Philip

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Allan Goodwillie
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Re: Livingston - West Lothian Starters Group

Postby Allan Goodwillie » Thu Jan 05, 2017 9:13 pm

I must say how much I am enjoying this little diversion chaps, because on Sunday we will probably be having a conversation around the table with our newly built locomotives all about locomotive painting and painting techniques. All that has been put on here, although probably most think it may be irrelevant to the Livingston Starters topic, turns out to be not the case at all and is most welcome. :D

Thanks Flymo for showing the locos, lovely, and everyone else for their comments. Les the source for solder paint is also maybe going to be useful for our little group as we are going on to track construction over the next few sessions. :D I use a combination of part soldered construction and part chairs and solvent on wooden sleepers as will be seen in due course. The members of the group spent time making a set of jigs and I sourced all the materials beforehand so that we could all get of to a good start.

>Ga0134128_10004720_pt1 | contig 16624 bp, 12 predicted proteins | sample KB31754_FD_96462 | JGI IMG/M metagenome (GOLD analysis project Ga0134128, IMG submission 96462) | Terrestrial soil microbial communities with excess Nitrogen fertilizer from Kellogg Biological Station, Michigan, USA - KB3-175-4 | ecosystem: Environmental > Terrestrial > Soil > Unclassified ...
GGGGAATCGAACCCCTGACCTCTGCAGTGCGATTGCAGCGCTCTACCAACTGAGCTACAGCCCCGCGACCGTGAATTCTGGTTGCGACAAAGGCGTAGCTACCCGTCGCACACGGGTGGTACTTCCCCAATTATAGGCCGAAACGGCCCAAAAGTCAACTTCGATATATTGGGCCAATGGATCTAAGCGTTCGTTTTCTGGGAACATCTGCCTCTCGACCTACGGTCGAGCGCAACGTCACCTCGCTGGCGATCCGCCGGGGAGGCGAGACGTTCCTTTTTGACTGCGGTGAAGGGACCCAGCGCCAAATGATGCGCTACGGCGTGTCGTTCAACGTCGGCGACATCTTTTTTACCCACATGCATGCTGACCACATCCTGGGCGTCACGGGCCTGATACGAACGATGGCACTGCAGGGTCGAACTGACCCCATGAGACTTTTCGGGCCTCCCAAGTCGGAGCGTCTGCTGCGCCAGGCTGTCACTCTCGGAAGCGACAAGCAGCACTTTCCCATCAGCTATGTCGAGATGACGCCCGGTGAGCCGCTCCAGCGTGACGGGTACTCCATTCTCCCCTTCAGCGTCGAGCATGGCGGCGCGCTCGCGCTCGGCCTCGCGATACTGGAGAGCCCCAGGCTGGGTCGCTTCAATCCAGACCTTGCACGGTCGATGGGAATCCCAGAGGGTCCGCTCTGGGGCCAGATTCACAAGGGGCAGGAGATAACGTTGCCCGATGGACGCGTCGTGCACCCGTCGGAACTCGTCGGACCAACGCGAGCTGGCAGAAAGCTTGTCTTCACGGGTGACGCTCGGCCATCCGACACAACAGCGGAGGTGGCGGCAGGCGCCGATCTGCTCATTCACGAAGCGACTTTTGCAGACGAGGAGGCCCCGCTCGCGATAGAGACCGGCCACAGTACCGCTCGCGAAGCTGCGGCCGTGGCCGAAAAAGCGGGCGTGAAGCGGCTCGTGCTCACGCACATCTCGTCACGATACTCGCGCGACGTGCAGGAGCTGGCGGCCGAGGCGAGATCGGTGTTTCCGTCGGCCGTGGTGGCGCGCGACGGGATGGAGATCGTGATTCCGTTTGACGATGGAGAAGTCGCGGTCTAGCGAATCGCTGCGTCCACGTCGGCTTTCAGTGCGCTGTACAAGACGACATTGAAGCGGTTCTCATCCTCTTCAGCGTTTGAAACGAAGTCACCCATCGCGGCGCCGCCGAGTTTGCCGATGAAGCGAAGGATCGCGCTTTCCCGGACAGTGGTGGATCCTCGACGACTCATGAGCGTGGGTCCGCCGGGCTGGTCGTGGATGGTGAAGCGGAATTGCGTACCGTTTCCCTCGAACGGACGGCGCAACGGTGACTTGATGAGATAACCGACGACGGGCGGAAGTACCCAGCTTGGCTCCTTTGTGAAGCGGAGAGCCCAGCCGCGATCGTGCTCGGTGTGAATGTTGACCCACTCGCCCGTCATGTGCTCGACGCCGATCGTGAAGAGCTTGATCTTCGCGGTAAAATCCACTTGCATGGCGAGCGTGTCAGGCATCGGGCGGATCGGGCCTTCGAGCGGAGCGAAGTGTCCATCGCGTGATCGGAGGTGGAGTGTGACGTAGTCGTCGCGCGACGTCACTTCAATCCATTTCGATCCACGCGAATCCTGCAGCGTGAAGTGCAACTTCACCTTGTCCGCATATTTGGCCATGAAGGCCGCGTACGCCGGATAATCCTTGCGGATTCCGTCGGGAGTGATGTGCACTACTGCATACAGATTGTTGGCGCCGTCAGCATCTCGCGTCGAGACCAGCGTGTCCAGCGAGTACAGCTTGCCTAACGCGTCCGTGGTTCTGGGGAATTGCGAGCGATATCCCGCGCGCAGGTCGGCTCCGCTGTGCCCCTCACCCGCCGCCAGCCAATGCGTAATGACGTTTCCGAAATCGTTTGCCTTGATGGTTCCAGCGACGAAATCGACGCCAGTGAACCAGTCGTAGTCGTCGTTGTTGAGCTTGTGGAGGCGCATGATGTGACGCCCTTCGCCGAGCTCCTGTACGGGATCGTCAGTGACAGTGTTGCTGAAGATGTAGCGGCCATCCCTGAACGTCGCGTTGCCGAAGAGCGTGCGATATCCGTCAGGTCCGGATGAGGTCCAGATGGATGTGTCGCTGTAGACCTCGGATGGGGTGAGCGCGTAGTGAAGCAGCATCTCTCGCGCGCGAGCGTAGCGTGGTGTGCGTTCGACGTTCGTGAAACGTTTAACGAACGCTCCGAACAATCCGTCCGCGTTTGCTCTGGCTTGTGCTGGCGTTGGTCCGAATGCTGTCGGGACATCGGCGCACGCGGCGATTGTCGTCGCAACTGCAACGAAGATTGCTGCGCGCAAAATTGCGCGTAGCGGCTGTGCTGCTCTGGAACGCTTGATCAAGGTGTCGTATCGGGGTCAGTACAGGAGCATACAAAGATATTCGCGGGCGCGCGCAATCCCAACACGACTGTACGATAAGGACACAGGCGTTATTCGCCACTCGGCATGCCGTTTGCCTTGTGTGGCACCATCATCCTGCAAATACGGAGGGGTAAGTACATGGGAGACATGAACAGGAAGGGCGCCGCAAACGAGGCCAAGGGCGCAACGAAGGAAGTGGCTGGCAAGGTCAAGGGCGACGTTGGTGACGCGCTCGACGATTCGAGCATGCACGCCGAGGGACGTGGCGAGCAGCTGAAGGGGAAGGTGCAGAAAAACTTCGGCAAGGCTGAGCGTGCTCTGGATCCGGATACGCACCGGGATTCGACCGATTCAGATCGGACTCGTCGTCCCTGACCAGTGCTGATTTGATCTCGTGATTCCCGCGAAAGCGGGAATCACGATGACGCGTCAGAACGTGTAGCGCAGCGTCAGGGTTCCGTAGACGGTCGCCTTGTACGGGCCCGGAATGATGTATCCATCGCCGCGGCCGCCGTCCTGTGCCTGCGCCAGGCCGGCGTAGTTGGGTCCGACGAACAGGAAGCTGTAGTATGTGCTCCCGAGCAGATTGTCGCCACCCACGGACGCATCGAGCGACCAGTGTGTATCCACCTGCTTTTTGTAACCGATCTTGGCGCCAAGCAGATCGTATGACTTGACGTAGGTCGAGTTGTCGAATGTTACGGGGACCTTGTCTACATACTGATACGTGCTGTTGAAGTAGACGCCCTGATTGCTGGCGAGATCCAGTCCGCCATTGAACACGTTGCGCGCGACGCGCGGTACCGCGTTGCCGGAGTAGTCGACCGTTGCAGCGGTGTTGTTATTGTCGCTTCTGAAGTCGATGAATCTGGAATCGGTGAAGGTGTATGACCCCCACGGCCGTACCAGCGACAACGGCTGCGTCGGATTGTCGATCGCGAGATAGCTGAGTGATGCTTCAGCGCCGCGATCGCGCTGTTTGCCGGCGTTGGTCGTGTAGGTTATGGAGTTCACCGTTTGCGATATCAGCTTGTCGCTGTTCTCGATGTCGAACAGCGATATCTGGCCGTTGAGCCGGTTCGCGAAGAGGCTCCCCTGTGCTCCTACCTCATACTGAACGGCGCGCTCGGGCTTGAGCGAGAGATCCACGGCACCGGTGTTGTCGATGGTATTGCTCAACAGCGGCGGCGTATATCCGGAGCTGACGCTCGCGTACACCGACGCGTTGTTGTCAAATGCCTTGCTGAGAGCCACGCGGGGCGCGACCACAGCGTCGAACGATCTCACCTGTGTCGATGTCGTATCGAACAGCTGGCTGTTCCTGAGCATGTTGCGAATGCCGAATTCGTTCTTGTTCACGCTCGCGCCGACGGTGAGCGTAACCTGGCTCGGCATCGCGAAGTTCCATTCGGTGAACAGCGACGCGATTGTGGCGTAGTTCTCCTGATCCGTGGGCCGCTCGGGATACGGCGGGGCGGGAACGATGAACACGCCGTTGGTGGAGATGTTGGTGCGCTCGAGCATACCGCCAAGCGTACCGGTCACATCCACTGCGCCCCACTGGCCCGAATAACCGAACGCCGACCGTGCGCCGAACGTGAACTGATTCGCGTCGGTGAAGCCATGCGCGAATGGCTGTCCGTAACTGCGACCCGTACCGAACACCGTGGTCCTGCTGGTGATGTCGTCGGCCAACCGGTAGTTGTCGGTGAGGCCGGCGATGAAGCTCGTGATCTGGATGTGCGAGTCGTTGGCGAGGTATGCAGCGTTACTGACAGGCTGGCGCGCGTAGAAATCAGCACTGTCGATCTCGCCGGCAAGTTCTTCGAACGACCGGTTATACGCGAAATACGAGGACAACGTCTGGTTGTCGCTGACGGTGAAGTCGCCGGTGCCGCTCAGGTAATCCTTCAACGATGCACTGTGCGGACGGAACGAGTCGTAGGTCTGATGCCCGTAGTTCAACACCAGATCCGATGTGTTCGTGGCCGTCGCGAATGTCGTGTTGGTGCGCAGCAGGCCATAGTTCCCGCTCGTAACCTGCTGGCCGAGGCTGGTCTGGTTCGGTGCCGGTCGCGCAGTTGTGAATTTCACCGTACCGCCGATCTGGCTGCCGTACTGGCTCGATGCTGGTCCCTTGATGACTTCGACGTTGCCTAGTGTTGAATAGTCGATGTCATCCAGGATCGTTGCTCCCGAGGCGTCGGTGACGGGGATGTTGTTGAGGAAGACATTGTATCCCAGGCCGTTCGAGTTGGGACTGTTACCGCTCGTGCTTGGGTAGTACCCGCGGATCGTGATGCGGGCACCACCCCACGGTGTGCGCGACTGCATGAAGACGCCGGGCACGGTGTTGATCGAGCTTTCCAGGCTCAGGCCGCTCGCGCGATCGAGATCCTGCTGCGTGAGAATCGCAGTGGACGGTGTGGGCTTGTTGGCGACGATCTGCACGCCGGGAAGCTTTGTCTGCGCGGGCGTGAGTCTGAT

I will post what we are doing as part of this thread, rather than, under "track" as the idea of the thread was to show others what we are doing and to encourage other similar groups who perhaps are under way and might want to use some of the techniques which are a mix of old and new.

There is no grand design in what we are doing by the way, it really is a mutual encouragement group similar to the early days and all sorts of things will go on I am sure. People will be trying out new things for themselves, so despite there being some sort of a program it is not prescriptive in any way.